The World's Aaron Schachter tells us about a small gay rights movement that's picking up steam in Lebanon.
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LISA MULLINS: This has been a good month for supporters of gay marriage. Several same-sex couples in Iowa have tied the knot since gay marriage became legal there yesterday. And tomorrow, the New Hampshire state senate will take up the issue once again. There's been no such movement, thought, in the Arab world. And yet, there are signs of activism, even there. From Beirut, The World's Aaron Schachter tells us about a small gay rights movement that's picking up steam in Lebanon.
AARON SCHACHTER: Article 534 of the Lebanese penal code states unnatural sexual acts contradict the laws of nature and could land you a year in jail. The law doesn't mention homosexuality but it's been used to arrest and harass gays. Still, things are opening up in Lebanon.
JAKE GYLLENHAAL: ...It's nobody's business but ours.
HEATH LEDGER: You know I ain't queer.
JAKE GYLLENHAAL: Me neither.
SCHACHTER: In 2006, Lebanon was the only Middle Eastern Country other than Israel to show "Brokeback Mountain," a movie about a love affair between two cowboys. And there are now gay support groups here. This year those groups held what may have been the Arab world's first gay rights street protest. And today, some of them held a seminar at American University of Beirut.
MAN: Tonight's event is called "homosexuality, dispelling the myths and presenting the facts..."
SCHACHTER: The auditorium wasn't packed but there was a good turnout. One of the organizers, Rita Haddad, was pleasantly surprised. She says Lebanese lawmakers should mind their own business when it comes to personal behavior.
RITA HADDAD: Who are they to decide what's against nature? If they want to ban homosexual sex then they should ban pre-marital sex and arrest every single person who has pre-marital sex, they should arrest every person who kisses in public. It's not an issue of whether you agree with it or not; you don't have to agree with it, we're not trying to get everyone to agree with it, but you have to tolerate and accept it. Just like we tolerate religious people, we tolerate atheists; we tolerate tall people, short people, gay people, straight people; it's not an issue.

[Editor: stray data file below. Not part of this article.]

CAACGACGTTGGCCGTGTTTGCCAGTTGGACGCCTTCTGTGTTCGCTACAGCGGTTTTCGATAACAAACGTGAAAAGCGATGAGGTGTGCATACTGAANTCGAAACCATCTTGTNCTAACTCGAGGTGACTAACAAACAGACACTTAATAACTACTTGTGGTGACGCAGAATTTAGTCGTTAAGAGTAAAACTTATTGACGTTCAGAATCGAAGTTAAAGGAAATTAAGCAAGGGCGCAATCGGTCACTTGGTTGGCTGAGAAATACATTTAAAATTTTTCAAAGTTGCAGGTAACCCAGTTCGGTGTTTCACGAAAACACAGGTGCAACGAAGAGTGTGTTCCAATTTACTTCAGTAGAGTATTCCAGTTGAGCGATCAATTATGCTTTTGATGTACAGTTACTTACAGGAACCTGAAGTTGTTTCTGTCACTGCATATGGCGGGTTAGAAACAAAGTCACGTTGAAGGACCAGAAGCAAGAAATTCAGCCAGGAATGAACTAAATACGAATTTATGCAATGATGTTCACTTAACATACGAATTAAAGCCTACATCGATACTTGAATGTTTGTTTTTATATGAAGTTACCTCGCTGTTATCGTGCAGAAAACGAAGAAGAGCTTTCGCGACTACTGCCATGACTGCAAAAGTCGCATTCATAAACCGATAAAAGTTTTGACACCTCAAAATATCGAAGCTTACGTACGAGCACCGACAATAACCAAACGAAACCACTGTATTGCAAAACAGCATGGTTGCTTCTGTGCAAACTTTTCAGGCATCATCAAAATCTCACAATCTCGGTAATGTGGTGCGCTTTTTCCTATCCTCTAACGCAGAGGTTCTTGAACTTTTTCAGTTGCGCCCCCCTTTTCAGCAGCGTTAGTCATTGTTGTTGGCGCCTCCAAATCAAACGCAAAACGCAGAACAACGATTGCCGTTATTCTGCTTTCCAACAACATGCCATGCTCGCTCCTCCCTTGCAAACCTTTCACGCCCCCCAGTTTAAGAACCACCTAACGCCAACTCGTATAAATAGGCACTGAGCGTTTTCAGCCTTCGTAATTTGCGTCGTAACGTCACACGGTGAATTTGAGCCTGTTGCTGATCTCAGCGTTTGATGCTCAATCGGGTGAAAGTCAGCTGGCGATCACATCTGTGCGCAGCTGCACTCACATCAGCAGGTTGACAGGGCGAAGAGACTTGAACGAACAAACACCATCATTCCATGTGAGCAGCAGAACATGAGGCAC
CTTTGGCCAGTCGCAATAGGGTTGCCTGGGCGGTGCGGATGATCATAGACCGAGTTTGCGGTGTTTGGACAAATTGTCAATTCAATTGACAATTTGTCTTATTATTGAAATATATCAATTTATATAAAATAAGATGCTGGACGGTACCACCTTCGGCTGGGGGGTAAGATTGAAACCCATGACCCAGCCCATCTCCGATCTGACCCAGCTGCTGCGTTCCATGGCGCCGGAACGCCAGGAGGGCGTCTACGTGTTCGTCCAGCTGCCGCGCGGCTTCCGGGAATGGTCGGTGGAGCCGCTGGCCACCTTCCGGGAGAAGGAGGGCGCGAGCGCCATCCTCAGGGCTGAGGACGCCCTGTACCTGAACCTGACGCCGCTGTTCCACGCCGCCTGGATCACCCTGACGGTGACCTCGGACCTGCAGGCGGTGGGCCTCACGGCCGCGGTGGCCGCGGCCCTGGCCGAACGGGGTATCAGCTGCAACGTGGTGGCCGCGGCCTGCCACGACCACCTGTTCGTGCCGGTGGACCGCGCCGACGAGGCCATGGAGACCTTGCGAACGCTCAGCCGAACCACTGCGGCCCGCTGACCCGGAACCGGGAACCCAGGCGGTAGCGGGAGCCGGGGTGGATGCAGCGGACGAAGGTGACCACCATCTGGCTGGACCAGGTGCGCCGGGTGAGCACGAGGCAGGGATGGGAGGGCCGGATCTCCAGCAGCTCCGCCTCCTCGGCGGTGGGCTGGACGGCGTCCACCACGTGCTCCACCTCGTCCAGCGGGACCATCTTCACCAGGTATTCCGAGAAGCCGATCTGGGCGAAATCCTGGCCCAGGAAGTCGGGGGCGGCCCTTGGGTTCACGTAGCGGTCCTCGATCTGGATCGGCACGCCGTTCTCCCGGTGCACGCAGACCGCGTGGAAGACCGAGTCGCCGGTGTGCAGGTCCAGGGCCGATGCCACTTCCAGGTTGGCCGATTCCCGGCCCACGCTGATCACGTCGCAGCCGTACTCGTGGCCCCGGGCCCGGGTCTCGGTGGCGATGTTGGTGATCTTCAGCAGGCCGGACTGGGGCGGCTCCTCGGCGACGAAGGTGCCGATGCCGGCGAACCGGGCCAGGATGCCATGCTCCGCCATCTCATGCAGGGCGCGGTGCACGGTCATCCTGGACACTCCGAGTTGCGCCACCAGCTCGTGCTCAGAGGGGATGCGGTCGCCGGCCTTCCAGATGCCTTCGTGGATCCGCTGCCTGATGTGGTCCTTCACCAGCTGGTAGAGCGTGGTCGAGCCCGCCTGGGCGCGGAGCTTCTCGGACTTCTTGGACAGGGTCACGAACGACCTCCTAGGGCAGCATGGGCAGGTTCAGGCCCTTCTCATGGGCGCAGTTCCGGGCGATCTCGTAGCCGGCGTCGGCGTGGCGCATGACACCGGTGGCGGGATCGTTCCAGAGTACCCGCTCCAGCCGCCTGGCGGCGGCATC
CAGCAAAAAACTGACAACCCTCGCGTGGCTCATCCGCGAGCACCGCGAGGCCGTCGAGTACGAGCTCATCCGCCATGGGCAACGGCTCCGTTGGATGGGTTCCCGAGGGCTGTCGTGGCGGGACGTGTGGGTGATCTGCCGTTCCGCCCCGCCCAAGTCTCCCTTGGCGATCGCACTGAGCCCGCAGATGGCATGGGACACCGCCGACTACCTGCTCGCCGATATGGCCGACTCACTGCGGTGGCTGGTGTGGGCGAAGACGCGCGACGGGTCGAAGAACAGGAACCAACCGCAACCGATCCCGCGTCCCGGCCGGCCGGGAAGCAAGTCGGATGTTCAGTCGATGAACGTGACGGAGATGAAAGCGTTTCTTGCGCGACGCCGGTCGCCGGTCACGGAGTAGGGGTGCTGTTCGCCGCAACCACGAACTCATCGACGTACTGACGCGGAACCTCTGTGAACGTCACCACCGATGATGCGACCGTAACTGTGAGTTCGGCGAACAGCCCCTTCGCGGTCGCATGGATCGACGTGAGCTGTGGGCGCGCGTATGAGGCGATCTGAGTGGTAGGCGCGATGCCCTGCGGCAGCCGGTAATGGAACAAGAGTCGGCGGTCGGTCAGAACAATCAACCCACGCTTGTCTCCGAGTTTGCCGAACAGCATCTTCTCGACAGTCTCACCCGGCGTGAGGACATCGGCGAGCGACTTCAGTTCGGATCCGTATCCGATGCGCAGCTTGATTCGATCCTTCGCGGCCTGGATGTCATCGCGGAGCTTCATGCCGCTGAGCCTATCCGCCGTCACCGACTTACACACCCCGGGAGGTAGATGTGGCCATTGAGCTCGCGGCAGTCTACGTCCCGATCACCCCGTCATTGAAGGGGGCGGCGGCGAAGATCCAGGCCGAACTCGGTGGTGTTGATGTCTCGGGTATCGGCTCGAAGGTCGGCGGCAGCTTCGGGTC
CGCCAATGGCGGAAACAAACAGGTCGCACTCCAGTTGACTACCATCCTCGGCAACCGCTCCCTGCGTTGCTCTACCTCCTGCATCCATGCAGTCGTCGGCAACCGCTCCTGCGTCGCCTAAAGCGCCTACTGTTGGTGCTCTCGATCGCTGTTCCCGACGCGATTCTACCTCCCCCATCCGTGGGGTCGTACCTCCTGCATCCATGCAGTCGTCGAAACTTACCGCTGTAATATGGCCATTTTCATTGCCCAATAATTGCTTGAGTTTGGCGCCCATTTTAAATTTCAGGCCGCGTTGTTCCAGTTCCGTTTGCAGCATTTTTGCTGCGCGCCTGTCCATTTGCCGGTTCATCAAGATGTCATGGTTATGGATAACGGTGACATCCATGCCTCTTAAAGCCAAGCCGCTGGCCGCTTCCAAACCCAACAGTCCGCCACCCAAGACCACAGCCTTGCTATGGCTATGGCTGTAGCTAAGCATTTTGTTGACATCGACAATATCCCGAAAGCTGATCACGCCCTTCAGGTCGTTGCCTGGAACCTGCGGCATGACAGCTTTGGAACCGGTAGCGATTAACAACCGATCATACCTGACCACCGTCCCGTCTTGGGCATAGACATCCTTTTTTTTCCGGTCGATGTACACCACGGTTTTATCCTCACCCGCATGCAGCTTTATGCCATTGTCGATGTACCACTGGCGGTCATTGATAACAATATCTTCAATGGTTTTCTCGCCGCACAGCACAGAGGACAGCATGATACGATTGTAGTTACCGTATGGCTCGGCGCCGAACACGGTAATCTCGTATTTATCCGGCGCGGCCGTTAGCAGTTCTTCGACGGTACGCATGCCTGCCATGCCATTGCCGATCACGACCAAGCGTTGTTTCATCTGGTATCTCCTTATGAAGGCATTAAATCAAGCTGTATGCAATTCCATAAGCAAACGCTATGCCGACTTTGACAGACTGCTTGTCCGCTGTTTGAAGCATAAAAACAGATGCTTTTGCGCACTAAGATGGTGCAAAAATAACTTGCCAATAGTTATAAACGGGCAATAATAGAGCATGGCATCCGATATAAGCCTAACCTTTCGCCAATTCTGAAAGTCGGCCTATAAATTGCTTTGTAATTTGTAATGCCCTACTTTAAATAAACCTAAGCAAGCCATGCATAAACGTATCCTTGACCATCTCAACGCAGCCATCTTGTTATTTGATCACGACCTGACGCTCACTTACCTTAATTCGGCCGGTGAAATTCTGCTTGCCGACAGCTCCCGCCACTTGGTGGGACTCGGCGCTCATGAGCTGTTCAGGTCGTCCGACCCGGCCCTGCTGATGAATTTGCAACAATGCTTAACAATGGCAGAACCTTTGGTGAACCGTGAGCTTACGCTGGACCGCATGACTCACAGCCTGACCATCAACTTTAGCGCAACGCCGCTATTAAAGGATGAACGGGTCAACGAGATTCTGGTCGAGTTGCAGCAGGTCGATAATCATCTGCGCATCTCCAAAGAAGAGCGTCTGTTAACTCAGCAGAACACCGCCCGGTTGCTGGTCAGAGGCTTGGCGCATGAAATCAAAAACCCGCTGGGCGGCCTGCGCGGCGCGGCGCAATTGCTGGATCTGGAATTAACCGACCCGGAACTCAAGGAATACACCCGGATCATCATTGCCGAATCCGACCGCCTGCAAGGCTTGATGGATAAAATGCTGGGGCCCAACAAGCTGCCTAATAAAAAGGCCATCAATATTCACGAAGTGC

SCHACHTER: But gay rights are a tough sell even here at arguably Beirut's most cosmopolitan campus.
RAJA SABRA: Personally-speaking, I think that homosexuals are very disgusting and very repugnant, and I truly hate them.
SCHACHTER: Student Raja Sabra was at the conference hall but passed up on the seminar.
SABRA: It's a very bad thing to be a homosexual, or to say that, or to practice it. So culturally speaking it should be illegal, in our culture. We have family values and principles that we won't deviate from.
SCHACHTER: As we spoke, Sabra's friends stopped to say hi. Each one kissed him on his cheeks, the typical Lebanese greeting. I pointed out that even in some cities in the US, that might be seen as, well, kind of gay. Sabra replied that affection between men or between women is normal, but it shouldn't go beyond that. That would be a very slippery slope, says Sabra's friend, student Riwa Sawaya.
RIWA SAWAYA: It's a step by step thing: when you would legalize it you would legalize marriage and then you would legalize adoption. It's a continuous spectrum; you can't just say, "Okay I'm just going to legalize the act" and get rid of everything else.